Cleaning our cities
The results of Swachh Survekshan survey that ranks cities on cleanliness go beyond quality of life or civic pride
The city rankings produced by the latest round of the Swachh Survekshan survey shouldn’t come as a surprise. The usual suspects dominate at both ends of the list. It is important to note here that the results go beyond quality of life or civic pride.
Urban sanitation is intricately linked with urban health trends. For instance, there is considerable empirical work linking maternal and child health outcomes—a major developmental issue—in cities to sanitation. A 2015 Institute for Fiscal Studies paper by Britta Augsburg and Paul Rodriguez-Lesmes, Sanitation and child health in India, which found sanitation to have a strong causal link with child stunting is a good example of this.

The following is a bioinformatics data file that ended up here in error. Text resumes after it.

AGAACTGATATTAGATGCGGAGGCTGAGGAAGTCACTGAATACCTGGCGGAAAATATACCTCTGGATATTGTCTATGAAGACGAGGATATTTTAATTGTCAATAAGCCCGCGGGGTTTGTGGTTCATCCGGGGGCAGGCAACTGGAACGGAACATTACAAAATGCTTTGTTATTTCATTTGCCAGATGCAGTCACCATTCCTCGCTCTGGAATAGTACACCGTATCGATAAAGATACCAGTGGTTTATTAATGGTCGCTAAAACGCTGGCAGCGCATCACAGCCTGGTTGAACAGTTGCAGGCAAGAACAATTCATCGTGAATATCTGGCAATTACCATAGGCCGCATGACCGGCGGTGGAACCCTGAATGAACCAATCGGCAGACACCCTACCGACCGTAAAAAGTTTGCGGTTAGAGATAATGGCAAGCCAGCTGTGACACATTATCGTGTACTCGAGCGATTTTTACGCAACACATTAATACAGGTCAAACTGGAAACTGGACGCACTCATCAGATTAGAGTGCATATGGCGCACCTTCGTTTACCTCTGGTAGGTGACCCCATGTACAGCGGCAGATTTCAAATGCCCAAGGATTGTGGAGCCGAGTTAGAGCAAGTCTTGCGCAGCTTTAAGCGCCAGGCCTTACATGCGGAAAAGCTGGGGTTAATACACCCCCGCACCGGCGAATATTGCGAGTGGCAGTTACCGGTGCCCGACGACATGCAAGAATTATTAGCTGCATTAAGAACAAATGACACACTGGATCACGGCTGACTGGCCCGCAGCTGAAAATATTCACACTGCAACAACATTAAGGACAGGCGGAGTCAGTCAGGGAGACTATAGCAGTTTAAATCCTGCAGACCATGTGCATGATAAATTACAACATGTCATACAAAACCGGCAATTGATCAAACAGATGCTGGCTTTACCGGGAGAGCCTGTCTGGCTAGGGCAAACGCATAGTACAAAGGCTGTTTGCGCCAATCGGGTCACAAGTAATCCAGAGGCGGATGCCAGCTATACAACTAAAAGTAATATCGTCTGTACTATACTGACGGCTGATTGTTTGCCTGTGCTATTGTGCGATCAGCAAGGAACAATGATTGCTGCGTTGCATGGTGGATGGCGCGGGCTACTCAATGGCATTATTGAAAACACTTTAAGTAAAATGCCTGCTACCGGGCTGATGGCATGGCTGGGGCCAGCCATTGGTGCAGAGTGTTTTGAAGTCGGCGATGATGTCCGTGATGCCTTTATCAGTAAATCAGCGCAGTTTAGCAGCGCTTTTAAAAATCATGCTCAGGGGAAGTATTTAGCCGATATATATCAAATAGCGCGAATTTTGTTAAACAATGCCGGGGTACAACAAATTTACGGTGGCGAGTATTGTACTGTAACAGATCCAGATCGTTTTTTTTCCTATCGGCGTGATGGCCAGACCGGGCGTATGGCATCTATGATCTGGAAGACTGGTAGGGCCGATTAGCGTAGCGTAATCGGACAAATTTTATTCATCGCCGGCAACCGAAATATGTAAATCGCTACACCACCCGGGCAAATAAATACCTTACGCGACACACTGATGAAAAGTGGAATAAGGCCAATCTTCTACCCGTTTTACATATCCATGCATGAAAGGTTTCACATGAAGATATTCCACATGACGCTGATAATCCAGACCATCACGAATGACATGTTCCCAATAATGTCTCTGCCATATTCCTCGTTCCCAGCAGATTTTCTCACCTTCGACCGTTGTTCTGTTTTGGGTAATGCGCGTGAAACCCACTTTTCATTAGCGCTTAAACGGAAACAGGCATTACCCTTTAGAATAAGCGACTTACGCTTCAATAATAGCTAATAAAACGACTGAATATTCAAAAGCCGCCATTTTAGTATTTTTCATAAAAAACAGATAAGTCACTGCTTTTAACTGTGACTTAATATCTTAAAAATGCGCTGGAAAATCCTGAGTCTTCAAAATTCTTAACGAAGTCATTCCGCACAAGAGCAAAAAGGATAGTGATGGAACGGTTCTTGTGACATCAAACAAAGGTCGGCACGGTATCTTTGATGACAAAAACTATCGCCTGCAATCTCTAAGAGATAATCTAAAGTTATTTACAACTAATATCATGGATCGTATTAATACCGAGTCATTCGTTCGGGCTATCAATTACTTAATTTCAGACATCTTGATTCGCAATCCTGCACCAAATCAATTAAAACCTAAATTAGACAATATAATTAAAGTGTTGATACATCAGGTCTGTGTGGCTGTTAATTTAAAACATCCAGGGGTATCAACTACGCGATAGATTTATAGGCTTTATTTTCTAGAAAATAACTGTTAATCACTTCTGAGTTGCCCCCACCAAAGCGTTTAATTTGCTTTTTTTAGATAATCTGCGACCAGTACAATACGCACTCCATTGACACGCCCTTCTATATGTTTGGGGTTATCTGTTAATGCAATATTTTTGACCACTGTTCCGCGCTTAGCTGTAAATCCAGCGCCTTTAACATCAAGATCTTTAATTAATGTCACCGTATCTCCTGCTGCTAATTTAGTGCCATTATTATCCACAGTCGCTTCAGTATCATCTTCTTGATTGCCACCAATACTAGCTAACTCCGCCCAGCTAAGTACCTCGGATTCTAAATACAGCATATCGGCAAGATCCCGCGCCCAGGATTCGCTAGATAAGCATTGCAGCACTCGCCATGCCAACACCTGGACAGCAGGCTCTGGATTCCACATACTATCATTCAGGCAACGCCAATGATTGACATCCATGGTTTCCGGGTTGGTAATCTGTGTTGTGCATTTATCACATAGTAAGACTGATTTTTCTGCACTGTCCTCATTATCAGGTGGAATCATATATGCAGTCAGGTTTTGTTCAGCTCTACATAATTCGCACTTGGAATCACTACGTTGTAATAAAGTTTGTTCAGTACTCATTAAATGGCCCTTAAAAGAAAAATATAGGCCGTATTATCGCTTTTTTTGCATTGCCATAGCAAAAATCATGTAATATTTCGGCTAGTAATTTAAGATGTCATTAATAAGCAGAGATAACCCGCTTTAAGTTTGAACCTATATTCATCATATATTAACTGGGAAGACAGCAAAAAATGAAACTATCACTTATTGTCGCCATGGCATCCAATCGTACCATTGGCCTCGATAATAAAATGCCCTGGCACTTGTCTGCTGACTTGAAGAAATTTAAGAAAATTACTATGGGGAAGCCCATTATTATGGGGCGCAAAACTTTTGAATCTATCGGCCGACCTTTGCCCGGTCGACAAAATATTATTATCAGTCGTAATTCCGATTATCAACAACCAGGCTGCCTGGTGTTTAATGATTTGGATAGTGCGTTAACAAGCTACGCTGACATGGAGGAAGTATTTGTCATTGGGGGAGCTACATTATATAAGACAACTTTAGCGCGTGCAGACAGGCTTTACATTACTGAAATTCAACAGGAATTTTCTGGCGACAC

A look at the survey rankings in the context of statistics put out by the ministry of health and family welfare bears this out. Thus, cities in states like Uttar Pradesh and Rajasthan that, on the whole, fare poorly in the former also fare poorly when it comes to the latter. Cleaning India’s cities will go a long way towards improving health outcomes—and thus boosting growth.
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